Wednesday, 26 November 2014

Two Poems About Roads in Southern England


A28 and Surrounds

When hunched in truck cabs, teamed roofers
  Belt around beltways, lace the skirts of
An ex-dissenting land, now neutered;
  Determined that, "Long hours make you worse off."

In bold font they bear the legend
  "Pride's Roofs" and strafe the roads
For a catch, cross the lines on the bend,
  Solid ways that knot antique abodes.

The old proper mining towns give way to saplings on new estates;
  Engines rumbling around the debacle
Of a premature Xmas Tree topped off with sparkles.
  "Oven-Ready Game" and a dialling code signal the brink of the A-road;
From there we bear upon hedgerows
  And car showrooms in battle-mode.

The English road is a known beast,
  Neither pretty nor wild, nor dangerous either.
Arteries of commerce, from most to least
  Pumping seaward on sodden tyres.

Best snapped as a still-life panorama,
  Its roads are its class cross-stitchings,
Catch picture-window dramas
  And at bus stops a world of vulgar etchings.

There are places where, because there are roads, nobody walks;
  Where, sans-papier, in our quarries of chalk
Turned to bungalow havens, the remainders labour
  Or wait. Where unremembered pathways
Cut away and between the motiveless brush
  Laid over by dozing chestnuts, unseen in the evening rush.



Time is on its knees

The town clambers up and on its tail brings
The wrestling waves of a disarrayed sea;
Swapping between Archer's and harder things
Heavy-scent teens wait at slot machines.
Time dusts about in tinkling arcades,
Tickling the dust-flayed men with their coats
No more, no more to sow their wild oats
With women of indiscernible age.

We leave a wardrobe of pine cones to dry
On the lime green expanse of a dish cloth;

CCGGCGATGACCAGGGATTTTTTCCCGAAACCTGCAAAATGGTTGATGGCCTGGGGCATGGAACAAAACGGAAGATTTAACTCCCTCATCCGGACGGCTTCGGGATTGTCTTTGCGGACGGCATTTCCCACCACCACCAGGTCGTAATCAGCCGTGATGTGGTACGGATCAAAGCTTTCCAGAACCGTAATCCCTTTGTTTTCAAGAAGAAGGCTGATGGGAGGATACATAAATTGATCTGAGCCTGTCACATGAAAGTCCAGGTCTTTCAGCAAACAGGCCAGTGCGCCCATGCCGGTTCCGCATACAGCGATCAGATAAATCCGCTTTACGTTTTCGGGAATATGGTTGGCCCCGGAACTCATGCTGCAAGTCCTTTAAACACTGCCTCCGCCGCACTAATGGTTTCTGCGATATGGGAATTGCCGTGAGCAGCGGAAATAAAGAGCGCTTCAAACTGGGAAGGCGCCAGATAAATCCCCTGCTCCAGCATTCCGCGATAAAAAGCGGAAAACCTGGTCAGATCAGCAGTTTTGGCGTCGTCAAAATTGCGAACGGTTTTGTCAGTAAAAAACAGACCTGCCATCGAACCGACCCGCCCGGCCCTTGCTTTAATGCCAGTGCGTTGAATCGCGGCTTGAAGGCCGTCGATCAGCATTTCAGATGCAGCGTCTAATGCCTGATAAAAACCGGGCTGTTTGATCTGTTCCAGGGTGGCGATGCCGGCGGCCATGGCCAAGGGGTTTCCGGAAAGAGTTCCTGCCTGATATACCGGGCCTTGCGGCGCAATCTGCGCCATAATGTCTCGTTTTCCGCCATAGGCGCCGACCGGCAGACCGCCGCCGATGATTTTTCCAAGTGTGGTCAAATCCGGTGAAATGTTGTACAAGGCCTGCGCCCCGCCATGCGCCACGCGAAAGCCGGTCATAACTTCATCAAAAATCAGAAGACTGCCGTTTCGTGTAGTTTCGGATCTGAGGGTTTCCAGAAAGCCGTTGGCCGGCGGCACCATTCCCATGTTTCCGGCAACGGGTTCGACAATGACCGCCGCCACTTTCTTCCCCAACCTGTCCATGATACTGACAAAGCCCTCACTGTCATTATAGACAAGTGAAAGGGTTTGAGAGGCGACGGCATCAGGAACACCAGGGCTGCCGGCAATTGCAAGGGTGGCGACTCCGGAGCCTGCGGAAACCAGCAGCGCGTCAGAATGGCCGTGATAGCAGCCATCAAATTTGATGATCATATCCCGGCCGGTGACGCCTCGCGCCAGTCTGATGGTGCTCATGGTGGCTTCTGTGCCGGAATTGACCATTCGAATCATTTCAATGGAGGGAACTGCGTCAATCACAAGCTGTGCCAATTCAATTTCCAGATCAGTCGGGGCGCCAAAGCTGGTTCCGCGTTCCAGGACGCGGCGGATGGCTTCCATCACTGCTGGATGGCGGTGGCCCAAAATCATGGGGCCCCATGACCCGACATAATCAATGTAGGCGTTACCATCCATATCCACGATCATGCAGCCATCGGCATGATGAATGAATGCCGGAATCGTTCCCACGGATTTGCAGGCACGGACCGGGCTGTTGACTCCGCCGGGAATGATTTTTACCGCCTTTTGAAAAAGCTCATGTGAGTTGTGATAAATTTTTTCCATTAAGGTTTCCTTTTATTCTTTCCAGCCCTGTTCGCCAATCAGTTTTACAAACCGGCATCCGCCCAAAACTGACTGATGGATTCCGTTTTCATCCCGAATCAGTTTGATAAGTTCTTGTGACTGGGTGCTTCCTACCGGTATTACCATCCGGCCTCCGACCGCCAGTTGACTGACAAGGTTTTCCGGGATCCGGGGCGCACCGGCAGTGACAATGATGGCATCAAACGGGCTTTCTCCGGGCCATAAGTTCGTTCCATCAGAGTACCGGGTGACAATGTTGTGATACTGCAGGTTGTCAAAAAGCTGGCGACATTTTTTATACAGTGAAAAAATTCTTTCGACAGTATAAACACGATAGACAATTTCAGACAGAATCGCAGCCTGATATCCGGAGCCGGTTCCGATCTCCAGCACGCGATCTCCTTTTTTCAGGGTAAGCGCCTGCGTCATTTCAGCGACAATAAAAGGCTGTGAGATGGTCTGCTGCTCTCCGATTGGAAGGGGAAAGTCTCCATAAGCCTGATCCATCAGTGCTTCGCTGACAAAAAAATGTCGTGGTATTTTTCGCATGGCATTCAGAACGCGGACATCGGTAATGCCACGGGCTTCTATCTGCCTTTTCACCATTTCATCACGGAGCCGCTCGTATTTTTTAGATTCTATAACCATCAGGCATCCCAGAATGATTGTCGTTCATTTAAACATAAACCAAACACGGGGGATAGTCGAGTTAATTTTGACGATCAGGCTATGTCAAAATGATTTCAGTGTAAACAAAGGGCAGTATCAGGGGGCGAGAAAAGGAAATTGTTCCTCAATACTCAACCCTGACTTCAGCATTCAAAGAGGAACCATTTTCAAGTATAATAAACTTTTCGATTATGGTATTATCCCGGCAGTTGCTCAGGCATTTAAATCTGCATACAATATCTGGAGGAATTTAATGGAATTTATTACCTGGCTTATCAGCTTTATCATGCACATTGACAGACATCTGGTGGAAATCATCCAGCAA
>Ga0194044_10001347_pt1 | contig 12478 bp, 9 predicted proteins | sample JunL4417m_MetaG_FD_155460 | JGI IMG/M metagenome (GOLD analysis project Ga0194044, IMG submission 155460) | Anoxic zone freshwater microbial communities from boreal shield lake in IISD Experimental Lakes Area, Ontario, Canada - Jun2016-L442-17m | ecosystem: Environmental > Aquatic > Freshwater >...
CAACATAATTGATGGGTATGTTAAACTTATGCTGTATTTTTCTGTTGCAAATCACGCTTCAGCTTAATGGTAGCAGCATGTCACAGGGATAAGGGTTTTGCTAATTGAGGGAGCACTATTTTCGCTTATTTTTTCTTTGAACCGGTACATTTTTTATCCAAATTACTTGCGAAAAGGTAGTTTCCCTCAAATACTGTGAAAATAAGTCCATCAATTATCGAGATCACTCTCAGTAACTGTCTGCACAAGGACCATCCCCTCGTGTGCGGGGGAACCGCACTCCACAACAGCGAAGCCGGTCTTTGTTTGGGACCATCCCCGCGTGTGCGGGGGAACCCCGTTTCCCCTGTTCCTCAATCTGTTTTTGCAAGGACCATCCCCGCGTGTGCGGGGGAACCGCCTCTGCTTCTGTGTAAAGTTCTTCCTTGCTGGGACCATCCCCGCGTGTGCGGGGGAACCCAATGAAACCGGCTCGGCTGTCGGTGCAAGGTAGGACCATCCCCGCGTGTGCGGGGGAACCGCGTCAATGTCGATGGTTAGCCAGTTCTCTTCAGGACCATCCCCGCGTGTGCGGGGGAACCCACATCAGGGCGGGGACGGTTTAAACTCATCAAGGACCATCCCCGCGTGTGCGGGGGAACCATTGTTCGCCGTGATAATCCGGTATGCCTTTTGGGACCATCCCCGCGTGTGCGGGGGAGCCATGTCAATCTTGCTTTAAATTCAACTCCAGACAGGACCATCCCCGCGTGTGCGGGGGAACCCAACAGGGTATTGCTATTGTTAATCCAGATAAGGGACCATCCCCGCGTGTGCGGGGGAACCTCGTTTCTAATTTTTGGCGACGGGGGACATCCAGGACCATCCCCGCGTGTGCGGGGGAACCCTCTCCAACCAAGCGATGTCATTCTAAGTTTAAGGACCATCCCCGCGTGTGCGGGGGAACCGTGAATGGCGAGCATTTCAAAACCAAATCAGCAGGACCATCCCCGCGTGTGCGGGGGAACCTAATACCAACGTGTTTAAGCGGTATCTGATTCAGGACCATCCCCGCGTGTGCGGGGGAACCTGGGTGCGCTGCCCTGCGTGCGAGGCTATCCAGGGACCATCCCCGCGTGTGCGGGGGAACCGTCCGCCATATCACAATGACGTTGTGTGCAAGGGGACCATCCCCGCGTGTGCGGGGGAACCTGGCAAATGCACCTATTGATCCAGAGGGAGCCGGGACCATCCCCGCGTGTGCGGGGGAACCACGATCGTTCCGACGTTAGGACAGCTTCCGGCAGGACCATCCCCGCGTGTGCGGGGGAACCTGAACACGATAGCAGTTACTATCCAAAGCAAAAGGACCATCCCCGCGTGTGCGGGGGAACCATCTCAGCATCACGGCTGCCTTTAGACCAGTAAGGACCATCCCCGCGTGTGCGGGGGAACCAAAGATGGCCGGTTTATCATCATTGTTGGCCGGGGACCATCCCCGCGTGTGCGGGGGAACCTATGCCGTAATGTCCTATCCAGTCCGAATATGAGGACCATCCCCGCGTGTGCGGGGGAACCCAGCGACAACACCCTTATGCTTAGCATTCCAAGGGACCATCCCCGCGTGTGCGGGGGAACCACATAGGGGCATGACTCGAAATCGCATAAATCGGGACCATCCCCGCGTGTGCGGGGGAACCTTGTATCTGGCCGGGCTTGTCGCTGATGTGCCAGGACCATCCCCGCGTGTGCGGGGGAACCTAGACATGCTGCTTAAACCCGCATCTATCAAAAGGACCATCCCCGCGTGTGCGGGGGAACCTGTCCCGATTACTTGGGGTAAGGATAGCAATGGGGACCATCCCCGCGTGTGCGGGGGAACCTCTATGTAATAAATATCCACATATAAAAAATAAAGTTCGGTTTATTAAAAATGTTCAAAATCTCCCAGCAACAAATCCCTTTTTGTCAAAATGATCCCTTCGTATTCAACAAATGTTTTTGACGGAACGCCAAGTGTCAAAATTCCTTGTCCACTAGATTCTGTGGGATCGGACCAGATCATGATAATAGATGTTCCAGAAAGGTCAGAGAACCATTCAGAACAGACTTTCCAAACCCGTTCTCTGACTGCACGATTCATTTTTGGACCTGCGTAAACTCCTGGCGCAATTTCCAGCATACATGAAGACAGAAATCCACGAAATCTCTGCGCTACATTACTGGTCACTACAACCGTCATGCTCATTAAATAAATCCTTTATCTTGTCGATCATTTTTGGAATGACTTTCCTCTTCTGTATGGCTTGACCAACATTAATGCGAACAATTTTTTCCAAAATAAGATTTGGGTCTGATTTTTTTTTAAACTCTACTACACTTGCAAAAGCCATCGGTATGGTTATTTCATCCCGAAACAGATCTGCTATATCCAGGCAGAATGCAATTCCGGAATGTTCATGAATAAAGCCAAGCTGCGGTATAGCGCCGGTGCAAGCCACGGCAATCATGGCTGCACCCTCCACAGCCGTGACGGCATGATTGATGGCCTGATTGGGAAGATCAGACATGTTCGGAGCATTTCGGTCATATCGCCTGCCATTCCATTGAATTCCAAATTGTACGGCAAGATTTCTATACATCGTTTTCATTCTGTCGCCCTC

An assemblage of autumn, piled to remind
It's change to which love's hat is doffed.
Changed to warmed age; browning pines peel their limbs
Out wide and nestle at the boiler's feet.
A young man, pizza in hand, awaits a receipt,
As we trundle past the cats at their bins.

The land is tested; all the skirmishes
Of a Catholic wind: relentless; deft at sin;
Cutting the wheat from our shivering chaff,
Heads hang wherever it's evangelizing.
Divided between meek or horny hearth,
Slick with iron sediment, the heath-shallows
Maintain in dolorous October tones
The peat bogs that will inherit the earth.

If Prague is, despite the communism,
A city of jazz, Royal Tunbridge Wells
Has never pandered to any -ism
Nor any music either very well.
We trot gamely round its spangled Pantiles
The boutiques with a grimace of fashion;
And the bespectacled of earnest dispassion
Cup cures for veins they dislike and their piles.

Half-deceased, a perished world drifts by,
Remembered not from sandy childhood
But our life's later and more cunning lie,
Deceived in Kentish depths or Sussex woods.
Erosion is for rocks the embrace of time:
We watch their heads in settling lips of fog,
Our hoarse wheels spitting on the sod,
And gathering pockmarks on bony lime.

When we get home you'll string a garland up
Made from your time-kissed pine cones and some beads
In this impermanent collection you'll
Keep in the time and see us through the freeze.
Nietzsche said, Joys all want eternities
He's right, to a degree; love wants time too,
But not from a fixed superior view:
Love would rather get it on its knees.   


No comments:

Post a Comment